Round Table: Conference Thoughts

As the dust settles on Nintendo’s E3 press conference, the staff collect their thoughts.

By Katharine Byrne. Posted 06/06/2012 09:00 4 Comments     ShareThis

The Huh!?:

Lewis Hampson

There was a point towards the very end of Nintendo’s presser, the stage adorned with Nintendo Land props, when I thought “hmm, I wonder if they are going to take those props down whilst showing a video for the next game?” Then I realized, to my amazement, that the showcase for Wii U was over. The grand unveiling of Nintendo’s next console was at an end and I was none the wiser for it.

They offered very little, if anything entirely new here. I don’t just means in terms of games either. There was no word about what medium the game disks will be, no news about internal/external storage, and nothing about trophy or gamertag type features and how Nintendo will implement them.

Reggie said at the beginning that more news concerning the actual hardware will be doled out over the coming months, saving the time Nintendo had just for the games. However there was nothing on display that we either didn’t already know about or expected prior to the conference this morning. There seemed like an urgency to get back to the Wii U and its games when we veered off down 3DS alley, but an urgency to show what exactly? Nintendo Land?, seriously? The premise of the game as Wii U’s answer to Wii Sports is all well and understood, and the games actually look like they could be fun. But leaving the conference on this note was a mistake in my opinion.

The Wii U GamePad is a cool piece of technology which will enhance certain games and bring great functionality to core and casual titles alike. But we have had two screens on the DS for a very long time now. The idea is not that difficult for even casual gamers to get their head around anymore. So presenting a game based on showing the possibilities of such a control scheme, and the asymmetric game play possibilities, as your main game of the conference was a big let down and a little needless in my view.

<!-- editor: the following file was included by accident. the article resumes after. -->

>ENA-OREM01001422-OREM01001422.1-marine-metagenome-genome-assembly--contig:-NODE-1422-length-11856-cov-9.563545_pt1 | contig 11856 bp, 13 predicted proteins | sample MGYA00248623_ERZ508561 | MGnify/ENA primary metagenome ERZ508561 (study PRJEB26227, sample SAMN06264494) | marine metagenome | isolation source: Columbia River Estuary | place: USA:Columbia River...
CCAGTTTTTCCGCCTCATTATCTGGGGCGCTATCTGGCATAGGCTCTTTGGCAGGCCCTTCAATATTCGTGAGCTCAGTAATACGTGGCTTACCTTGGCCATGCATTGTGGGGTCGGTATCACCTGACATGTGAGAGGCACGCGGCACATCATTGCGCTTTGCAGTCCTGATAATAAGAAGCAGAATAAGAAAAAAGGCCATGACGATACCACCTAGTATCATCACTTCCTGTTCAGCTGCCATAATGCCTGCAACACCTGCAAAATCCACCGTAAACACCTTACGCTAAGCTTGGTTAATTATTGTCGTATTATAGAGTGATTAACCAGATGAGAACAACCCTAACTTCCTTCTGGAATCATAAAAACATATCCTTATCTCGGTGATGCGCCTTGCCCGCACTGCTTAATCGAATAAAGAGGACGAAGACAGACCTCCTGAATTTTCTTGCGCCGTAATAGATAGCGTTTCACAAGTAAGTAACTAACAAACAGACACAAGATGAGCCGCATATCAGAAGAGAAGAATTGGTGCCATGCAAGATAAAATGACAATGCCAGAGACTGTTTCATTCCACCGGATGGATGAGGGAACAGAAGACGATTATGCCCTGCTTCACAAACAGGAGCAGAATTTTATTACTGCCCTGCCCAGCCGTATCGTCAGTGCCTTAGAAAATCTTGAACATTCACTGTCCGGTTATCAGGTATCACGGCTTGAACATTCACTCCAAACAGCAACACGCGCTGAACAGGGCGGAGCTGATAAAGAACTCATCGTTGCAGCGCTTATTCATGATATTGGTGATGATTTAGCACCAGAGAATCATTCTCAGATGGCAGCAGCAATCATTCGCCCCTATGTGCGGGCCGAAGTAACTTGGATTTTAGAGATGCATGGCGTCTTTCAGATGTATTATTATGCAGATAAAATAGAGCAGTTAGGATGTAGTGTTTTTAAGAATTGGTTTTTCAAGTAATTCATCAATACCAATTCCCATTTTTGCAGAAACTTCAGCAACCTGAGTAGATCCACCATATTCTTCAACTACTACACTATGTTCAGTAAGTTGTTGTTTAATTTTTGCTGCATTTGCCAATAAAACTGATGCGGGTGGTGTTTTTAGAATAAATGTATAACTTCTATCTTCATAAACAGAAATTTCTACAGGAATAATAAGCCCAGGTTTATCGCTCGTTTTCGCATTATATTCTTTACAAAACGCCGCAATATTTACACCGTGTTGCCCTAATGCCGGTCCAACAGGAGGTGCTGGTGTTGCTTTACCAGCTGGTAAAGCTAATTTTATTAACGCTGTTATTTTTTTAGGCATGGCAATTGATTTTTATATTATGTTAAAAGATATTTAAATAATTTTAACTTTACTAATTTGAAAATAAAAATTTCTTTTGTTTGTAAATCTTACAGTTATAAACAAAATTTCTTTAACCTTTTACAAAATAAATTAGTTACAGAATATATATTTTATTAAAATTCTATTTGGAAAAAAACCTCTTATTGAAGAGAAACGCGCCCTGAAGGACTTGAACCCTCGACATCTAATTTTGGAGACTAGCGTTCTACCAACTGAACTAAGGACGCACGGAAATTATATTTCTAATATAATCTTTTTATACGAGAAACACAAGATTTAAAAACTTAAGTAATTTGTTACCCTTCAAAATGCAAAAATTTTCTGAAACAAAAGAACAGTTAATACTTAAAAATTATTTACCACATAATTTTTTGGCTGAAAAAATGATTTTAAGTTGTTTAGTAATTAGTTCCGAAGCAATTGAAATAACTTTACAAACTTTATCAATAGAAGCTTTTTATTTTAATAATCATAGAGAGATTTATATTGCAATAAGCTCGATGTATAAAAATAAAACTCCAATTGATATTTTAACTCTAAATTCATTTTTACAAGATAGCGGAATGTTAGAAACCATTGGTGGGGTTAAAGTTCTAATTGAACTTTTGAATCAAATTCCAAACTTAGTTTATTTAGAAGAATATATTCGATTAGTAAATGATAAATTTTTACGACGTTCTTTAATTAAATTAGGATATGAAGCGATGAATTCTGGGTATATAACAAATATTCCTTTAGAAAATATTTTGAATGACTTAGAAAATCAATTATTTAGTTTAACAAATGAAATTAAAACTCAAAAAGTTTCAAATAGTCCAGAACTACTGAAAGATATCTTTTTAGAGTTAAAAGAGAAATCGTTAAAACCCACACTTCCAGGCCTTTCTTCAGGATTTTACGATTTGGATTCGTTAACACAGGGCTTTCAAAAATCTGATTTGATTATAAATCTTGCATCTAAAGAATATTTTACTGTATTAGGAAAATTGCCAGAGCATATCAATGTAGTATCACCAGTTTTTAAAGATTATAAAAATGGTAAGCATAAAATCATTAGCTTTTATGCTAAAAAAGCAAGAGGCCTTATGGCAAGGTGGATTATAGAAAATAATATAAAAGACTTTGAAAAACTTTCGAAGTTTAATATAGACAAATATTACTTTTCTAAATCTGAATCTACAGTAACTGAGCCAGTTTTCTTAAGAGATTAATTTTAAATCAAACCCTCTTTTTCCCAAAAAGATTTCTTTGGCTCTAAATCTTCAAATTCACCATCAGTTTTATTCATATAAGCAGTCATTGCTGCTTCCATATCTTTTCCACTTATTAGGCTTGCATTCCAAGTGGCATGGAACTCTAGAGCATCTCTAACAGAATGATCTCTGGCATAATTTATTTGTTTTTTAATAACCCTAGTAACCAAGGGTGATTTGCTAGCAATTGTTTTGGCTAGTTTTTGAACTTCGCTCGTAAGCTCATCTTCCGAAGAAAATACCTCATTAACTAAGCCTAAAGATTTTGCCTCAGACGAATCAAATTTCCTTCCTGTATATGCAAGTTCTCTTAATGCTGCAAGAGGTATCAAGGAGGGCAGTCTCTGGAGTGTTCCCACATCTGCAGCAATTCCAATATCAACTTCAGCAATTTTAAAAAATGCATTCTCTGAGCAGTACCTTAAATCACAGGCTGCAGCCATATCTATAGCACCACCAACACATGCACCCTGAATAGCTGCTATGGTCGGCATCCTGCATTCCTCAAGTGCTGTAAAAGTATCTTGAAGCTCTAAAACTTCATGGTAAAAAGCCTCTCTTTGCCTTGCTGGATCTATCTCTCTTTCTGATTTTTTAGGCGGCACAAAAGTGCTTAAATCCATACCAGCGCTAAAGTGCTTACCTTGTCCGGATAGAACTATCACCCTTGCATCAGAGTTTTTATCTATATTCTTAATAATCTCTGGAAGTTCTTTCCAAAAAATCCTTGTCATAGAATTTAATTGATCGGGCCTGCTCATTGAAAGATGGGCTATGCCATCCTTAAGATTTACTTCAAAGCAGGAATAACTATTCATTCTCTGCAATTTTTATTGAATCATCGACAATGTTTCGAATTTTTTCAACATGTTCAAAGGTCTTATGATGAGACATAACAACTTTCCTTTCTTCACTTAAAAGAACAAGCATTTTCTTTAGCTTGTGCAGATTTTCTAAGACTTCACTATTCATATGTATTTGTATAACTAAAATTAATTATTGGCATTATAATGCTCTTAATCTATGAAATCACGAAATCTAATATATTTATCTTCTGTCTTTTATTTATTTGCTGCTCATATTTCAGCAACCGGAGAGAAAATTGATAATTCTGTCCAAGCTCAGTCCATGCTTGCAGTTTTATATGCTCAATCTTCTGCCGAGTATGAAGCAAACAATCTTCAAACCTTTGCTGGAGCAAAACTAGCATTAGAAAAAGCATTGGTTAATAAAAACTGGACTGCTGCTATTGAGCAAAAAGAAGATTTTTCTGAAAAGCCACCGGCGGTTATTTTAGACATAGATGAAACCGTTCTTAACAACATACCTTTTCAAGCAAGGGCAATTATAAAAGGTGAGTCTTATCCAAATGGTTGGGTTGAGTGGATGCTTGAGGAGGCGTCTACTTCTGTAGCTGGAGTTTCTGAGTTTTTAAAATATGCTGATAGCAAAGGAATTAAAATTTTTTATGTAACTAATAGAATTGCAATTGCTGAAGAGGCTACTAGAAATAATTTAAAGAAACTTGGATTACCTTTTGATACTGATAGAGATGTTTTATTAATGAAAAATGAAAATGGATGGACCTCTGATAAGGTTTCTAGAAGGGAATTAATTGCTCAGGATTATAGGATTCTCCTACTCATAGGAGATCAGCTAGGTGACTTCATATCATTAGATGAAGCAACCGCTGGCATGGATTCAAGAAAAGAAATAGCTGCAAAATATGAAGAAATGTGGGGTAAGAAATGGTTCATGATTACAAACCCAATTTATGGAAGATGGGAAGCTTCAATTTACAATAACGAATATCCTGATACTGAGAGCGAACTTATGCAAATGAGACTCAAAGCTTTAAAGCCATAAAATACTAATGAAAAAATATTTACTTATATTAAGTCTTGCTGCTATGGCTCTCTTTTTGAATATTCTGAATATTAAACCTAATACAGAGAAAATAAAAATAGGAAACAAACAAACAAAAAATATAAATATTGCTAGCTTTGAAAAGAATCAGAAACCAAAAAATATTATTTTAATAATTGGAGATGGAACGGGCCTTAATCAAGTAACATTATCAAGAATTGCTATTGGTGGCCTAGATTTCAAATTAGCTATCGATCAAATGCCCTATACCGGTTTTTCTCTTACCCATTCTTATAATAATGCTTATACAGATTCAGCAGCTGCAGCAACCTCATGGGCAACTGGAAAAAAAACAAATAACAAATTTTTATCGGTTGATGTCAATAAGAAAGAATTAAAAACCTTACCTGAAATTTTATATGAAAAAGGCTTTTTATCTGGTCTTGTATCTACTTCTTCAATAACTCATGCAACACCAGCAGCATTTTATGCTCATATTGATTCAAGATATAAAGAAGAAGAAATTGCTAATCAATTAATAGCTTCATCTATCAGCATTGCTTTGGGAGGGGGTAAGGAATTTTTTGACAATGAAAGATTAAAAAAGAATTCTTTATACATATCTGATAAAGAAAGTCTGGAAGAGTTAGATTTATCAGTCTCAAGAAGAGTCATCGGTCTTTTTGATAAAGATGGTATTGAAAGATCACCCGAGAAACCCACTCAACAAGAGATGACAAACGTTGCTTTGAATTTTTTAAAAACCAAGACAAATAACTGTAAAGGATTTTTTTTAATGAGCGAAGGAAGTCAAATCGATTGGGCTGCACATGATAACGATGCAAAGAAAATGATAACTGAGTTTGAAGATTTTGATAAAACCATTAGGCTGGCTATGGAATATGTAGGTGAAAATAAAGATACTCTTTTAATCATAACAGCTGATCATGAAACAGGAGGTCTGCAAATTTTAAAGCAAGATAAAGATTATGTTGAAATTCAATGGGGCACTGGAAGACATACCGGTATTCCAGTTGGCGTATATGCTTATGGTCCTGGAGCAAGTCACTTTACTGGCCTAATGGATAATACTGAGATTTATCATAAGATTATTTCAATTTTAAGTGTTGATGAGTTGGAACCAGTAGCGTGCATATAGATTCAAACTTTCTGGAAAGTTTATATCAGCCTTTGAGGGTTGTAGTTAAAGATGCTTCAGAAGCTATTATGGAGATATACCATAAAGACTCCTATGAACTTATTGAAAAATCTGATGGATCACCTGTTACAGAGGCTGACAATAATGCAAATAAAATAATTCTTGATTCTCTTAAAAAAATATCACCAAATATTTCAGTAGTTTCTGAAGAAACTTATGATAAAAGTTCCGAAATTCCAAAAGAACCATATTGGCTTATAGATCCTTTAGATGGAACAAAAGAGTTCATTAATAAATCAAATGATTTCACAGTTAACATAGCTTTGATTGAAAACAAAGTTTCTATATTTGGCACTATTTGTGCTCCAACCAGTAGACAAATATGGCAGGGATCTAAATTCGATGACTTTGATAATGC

Coming away from the conference today, I feel a little confused. Confused as to what Nintendo can offer me in terms of new experiences. Am I going to spend £50 on a game I can get second hand now for under 20 on my PS3. The answer is obviously no. But its not just the lack of exclusive games that bothers me most. The complete blackout of information on Wii U itself in terms of specs and mediums was a real surprise for me. I’m not to sure what it was Nintendo targeted with their presser today. The games we already knew about were there and they played in exactly the way many of us would imagine.

More worryingly the Wii remotes were heavily featured throughout the first party demo’s, and it’s painfully evident that Pikmin 3 is just an up-scaled Wii game making it’s way onto Wii U. It’s not like I went into today expecting to be blown away by the depth of gaming experience or talent of third party developers Nintendo had acquired. However what I did expect was a proper introduction to Wii U and most of what it is capable of and what it means for me individually as a gamer. After all, isn’t that the main part of the “U” in the title?